We already track some visitors “like FedEx packages.” It works terribly.

The vast majority of American voters will never have to deal with America’s vast immigration bureaucracy, which means they know next to nothing about it. If they did, they would probably have a lot more sympathy for people who have to deal with it, and (I like to think!) they might even demand to know why it is so broken and awful.

Chris Christie, via Wikimedia Commons

Chris Christie, via Wikimedia Commons

For instance, if Chris Christie knew a bit more about our immigration system, he might have thought twice before blurting out that we need to track immigrants the way FedEx tracks packages.

Aside from the sleaziness of comparing immigrants who come to this country for a variety of legitimate reasons to “packages,” we already have a tracking system in place. For the F/M/J visas students use to attend American universities and other educational institutions, registering through an online tracking system is required by law. And it is nearly as intrusive as Christie’s policy would imply.

SEVIS, the Student and Exchange Visitor Information System, is a tool the Department of Homeland Security uses to monitor foreign exchange students, granting them access to a wide breadth of information including the student’s location and whether they are attending classes. Schools and other host institutions are expected to regularly update SEVIS with information regarding their students, or they can have their status as a hosting institution revoked.

Here’s a brief chart outlining how it works (notice how it’s expensive just to apply, let alone stay):

Chart via Brookings.edu

As I mentioned above, most Americans have no personal experience or even anecdotal awareness of these programs. The only reason I know about SEVIS in the first place is that I lived in Russia on two separate occasions and hosted friends in the U.S. when they came to visit for short-term study abroad programs. When one of my friends who was visiting received a threatening email saying that they had violated SEVIS’ terms and needed to leave the country — EFFECTIVE  IMMEDIATELY — I had to help them not get deported.

It turns out, SEVIS is a largely punitive system that creates perverse incentives for institutions to scare students into believing they’re going to get deported. Because the costs of not reporting a student are so high, it appears that students get reported all the time for reasons which would otherwise not result in their immigration status being terminated.

My friend, for example, came to the U.S. before their program began because their visa said they could (visa start and end dates are often arbitrarily set). SEVIS knew they were in the U.S., but had yet to report to their host institution.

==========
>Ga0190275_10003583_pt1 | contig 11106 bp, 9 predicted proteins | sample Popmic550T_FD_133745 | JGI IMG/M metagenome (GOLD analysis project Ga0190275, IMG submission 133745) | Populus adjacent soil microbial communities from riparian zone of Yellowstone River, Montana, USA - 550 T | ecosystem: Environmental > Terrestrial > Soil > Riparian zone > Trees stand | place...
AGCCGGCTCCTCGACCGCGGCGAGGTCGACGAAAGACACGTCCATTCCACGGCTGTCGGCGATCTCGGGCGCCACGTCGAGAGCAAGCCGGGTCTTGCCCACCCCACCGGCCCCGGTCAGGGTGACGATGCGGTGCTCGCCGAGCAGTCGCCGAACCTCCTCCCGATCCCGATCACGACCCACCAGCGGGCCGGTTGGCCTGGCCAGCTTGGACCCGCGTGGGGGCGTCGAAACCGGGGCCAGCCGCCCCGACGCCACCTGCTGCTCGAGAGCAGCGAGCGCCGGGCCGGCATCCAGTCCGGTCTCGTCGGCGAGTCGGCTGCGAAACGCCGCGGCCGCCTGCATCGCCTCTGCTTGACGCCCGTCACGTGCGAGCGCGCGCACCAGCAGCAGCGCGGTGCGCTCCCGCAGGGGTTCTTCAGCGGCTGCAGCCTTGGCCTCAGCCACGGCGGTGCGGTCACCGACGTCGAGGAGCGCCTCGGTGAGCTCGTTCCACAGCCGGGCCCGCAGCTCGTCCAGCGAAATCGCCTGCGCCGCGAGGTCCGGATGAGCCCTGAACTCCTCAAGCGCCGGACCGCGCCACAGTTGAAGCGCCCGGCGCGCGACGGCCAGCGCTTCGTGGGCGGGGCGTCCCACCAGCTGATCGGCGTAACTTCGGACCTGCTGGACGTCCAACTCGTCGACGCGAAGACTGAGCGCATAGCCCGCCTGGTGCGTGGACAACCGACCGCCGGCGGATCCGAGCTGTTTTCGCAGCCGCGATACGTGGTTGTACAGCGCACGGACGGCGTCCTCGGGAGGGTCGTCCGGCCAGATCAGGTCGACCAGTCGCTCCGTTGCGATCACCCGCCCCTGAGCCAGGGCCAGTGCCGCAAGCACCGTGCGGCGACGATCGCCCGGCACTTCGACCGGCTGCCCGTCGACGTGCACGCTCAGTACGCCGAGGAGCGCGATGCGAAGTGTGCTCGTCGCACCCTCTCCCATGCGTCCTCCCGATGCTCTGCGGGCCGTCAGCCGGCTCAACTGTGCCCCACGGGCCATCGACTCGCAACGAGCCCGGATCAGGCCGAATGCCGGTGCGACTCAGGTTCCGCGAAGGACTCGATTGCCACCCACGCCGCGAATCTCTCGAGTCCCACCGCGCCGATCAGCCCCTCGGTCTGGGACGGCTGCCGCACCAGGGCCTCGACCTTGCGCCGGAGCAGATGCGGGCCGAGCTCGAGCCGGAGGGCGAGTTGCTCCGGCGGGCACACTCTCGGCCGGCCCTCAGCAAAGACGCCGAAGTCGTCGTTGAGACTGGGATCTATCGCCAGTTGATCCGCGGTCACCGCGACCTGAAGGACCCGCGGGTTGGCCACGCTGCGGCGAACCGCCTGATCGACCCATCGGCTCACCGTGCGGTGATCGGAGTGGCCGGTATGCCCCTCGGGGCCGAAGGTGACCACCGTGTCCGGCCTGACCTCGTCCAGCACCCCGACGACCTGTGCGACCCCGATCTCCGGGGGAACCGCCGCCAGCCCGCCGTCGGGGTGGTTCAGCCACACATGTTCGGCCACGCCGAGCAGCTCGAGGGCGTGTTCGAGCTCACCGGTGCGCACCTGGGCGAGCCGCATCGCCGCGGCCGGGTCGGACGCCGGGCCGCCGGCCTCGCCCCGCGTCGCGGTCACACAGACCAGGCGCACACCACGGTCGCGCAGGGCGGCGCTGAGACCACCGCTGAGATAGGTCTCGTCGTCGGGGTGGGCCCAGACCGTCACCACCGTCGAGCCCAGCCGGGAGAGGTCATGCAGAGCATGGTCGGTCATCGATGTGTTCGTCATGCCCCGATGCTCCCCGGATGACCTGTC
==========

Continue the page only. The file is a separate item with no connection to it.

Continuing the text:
Everything turned out fine, but it took a day or two to sort out.

A cursory Google search reveals how often this kind of thing happens. For example, one student claimed to have been reported by his school for “unauthorized employment” because he had listed a volunteer position on his LinkedIn. Immigration law forums are full of these kinds of cases (many with thread titles like “weird problem, very urgent!”), and in some cases the only solution is to seek reinstatement by going to court and paying thousands of dollars in legal fees. In other cases reinstatement is not even an option. In other cases, even getting out of the country seems impossible.

Go figure!

The funny thing is, I thought Russia’s visa restrictions were bad. They require foreigners to register each and every address they stay at for longer than 7 days; to list those places ahead of time on the visa application; and to carry around a passport, visa and migration card (a tiny piece of paper that is incredibly easy to lose) at all times or risk being deported. But as their system is entirely paper-based, they can’t track you in real time.

We can.

If Chris Christie had bothered to do even the slightest bit of homework before comparing immigrants to pieces of mail, complete with tracking numbers, he’d have found out that our police state is more comprehensive than Russia’s. Our Terms and Conditions for coming to the U.S. cut against fundamental privacy rights, quite literally tracking foreign students like FedEx packages. And the policy isn’t working well.

A primer on DHS information requests under SEVIS, via Wolfsdorf

James Neimeister is a freelance writer from Ohio. His interests include: Russia, Ukraine, education, technology, and "cyberspace."

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